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Adairsville • Cassville • Cartersville • Euharlee •
Kingston • Lake Allatoona • Summer Hill

North Public Square

The Bench by the Road Project is a memorial history and community outreach initiative of the Toni Morrison Society. The Project was launched on February 18, 2006, on the occasion of Toni Morrison's 75th Birthday. The name "Bench by the Road" is taken from Morrison's remarks in a 1989 interview with World Magazine where she spoke of the absences of historical markers that help remember the lives of Africans who were enslaved and of how her fifth novel, Beloved, served this symbolic role:

"There is no place you or I can go, to think about or not think about, to summon the presences of, or recollect the absences of slaves . . . There is no suitable memorial, or plaque, or wreath, or wall, or park, or skyscraper lobby. There's no 300-foot tower, there's no small bench by the road. There is not even a tree scored, an initial that I can visit or you can visit in Charleston or Savannah or New York or Providence or better still on the banks of the Mississippi. And because such a place doesn't exist . . . the book had to" (The World, 1989).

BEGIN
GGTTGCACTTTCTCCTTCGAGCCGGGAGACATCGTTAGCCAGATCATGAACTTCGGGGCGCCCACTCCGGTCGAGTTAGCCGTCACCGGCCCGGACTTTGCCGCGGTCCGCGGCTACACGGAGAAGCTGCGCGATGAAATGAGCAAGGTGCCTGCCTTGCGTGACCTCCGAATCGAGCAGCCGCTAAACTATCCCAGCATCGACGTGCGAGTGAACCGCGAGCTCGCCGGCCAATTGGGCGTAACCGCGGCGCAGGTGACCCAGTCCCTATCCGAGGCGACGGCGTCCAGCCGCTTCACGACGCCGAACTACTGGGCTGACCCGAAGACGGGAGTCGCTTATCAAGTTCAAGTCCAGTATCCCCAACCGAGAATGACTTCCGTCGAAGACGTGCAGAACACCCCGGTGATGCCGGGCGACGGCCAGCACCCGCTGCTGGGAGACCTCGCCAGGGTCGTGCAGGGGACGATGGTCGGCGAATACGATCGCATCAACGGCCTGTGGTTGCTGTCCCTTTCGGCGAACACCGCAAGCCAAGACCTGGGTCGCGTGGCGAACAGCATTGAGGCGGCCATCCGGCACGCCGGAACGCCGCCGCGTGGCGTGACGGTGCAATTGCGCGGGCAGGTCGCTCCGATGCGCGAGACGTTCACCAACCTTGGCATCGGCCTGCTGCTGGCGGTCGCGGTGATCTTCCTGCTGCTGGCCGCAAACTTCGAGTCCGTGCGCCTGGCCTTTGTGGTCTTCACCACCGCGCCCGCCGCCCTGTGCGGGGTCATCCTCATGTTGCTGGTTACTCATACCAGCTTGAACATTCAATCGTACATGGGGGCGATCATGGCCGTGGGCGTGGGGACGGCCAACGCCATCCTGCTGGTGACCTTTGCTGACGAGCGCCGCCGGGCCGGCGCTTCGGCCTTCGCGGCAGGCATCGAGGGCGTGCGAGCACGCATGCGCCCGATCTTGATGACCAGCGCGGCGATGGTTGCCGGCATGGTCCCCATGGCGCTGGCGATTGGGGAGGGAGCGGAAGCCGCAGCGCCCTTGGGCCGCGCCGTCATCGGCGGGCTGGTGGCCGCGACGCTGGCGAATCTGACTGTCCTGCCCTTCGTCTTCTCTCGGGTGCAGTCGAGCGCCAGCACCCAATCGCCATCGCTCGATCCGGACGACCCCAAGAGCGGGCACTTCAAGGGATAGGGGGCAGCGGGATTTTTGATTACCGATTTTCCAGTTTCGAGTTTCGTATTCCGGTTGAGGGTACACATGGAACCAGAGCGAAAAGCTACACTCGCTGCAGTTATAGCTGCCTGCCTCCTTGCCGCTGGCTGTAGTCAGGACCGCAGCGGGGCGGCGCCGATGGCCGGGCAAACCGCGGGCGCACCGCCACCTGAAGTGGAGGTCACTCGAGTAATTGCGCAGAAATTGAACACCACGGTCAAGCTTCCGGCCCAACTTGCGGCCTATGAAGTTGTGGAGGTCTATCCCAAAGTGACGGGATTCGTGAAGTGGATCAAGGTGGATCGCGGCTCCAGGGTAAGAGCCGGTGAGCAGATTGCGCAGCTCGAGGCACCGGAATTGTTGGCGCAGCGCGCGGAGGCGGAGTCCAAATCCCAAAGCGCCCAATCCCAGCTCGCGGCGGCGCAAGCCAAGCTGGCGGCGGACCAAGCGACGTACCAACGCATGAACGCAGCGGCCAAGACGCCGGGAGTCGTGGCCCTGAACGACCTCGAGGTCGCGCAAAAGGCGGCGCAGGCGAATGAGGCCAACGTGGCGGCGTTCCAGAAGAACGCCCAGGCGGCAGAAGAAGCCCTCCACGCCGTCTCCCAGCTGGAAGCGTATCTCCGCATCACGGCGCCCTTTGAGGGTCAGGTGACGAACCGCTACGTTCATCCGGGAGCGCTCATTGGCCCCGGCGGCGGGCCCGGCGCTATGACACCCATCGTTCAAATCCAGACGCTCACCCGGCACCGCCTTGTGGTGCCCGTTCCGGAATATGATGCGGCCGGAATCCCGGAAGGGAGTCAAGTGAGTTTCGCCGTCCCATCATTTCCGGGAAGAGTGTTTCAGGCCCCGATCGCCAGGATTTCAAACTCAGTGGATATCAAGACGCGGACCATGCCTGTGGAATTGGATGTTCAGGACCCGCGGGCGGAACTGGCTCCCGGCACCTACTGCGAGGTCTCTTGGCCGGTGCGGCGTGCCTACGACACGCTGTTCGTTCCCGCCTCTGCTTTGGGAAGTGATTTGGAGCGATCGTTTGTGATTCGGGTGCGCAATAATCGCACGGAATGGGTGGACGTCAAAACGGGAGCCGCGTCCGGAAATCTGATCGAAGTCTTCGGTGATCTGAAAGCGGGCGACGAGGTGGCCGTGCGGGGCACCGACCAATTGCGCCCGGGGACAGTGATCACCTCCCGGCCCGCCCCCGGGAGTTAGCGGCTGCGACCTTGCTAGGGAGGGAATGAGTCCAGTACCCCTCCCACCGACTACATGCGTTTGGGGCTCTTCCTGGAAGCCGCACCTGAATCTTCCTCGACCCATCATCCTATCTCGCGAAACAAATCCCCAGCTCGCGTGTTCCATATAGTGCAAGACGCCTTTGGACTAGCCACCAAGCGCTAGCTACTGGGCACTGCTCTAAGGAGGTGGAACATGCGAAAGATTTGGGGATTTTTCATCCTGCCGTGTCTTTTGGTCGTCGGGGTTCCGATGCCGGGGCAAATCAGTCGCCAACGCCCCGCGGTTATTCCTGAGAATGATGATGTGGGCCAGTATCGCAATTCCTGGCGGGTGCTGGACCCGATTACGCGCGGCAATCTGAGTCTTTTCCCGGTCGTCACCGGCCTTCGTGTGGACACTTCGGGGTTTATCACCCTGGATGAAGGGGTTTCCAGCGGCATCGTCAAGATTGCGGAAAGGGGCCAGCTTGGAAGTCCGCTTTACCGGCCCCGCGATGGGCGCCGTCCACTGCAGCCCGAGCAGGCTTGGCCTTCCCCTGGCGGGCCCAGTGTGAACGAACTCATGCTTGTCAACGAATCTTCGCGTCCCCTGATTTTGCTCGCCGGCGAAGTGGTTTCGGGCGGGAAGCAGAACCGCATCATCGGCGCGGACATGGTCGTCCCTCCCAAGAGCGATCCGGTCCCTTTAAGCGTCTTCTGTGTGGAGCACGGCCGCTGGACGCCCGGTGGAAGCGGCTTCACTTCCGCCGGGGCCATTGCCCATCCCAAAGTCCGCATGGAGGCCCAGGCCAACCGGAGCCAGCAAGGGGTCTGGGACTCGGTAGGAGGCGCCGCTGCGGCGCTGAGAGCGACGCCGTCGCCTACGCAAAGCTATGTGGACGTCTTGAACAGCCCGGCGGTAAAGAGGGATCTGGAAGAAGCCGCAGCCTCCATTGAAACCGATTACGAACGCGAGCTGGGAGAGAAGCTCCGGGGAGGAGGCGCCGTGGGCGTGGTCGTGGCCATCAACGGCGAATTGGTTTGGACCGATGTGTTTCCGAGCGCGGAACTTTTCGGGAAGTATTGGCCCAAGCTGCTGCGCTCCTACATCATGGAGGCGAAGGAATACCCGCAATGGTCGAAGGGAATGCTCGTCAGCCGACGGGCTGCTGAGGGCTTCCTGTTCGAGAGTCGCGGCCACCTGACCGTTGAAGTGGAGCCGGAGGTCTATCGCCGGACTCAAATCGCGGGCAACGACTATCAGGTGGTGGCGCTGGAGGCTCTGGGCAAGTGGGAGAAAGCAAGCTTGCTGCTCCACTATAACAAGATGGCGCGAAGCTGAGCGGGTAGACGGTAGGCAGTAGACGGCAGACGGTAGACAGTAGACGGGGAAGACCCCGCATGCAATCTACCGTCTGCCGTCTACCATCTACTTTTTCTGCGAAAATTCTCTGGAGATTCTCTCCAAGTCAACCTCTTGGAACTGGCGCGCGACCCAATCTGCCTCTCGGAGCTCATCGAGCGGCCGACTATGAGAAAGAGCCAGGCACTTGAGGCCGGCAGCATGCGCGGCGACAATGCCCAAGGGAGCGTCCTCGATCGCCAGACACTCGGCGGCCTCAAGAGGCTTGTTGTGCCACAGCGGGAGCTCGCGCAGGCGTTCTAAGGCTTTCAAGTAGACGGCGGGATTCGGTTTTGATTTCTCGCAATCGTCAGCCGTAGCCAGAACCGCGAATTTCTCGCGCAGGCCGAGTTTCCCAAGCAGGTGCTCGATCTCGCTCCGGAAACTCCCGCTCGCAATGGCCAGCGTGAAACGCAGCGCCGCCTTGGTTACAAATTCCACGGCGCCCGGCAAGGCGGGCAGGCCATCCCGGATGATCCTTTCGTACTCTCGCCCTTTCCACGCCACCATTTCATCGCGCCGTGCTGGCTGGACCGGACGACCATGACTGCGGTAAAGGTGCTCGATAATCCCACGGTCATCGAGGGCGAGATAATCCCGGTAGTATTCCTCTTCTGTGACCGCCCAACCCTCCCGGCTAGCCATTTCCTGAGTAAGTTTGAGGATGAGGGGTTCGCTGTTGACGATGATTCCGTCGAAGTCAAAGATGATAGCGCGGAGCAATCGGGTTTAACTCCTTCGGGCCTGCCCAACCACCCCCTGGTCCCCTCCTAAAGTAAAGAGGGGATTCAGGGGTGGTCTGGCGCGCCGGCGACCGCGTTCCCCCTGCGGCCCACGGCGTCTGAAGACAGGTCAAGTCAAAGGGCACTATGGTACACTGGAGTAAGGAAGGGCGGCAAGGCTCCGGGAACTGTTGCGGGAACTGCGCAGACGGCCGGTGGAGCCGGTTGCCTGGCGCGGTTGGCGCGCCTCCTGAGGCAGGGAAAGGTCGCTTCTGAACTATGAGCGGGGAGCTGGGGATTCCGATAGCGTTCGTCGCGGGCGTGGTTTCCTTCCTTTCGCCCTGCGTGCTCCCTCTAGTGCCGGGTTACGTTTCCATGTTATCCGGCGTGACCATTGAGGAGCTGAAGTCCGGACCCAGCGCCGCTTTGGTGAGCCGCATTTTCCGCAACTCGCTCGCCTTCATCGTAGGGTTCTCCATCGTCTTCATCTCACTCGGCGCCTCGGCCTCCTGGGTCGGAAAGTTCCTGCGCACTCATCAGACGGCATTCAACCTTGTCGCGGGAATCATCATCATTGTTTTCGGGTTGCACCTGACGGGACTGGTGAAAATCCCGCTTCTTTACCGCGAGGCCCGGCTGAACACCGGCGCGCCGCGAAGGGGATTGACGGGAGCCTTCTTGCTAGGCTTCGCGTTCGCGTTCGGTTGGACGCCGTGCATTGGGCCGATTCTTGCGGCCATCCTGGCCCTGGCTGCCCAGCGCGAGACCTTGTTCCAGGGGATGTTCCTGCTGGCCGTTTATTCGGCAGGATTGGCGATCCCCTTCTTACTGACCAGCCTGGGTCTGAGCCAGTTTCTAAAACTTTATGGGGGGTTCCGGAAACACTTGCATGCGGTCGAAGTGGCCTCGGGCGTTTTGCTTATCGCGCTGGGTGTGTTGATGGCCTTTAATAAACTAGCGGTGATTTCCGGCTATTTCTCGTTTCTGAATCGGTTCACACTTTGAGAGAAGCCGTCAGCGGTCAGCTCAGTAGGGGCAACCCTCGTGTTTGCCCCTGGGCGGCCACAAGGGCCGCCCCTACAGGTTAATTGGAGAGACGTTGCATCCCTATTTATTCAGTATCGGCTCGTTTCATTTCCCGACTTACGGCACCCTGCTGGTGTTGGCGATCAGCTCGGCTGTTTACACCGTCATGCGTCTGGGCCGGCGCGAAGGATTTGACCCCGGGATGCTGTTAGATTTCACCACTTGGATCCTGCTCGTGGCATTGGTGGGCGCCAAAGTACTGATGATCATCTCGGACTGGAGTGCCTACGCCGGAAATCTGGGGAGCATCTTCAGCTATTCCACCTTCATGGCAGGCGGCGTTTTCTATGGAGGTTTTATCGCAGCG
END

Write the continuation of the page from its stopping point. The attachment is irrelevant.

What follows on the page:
Because the Toni Morrison Society wanted to be a place where scholars and readers could, through their engagement with Morrison’s novels, remember not only slavery but also many of the forgotten moments in African American history, the Society chose, when it was founded in 1993, “A Bench by the Road” as its motto. The Bench by the Road Project extends the Society’s mission. While there have been several notable African American history and slavery museums built since 1989, as well as a number of outstanding state and federal initiatives honoring the stories of the African American past, the goal of the Bench by the Road Project is to address the lament that Toni Morrison expressed in her interview by placing Benches and plaques at sites commemorating significant moments, individuals, and locations within the history of the African Diaspora. Since 2006, the Toni Morrison Society has placed 20 Benches at sites, including Sullivan’s Island, South Carolina; Walden Woods in Lincoln, Massachusetts; The 20th Arrondissement in Paris, France; Fort-de-France, Martinique; and, most recently, the Schomburg Center in Harlem, New York. (

This site is the 27th Bench by the Road Project endorsed by The Toni Morrison Society.



African American

Heritage Trail

Bartow County, Ga

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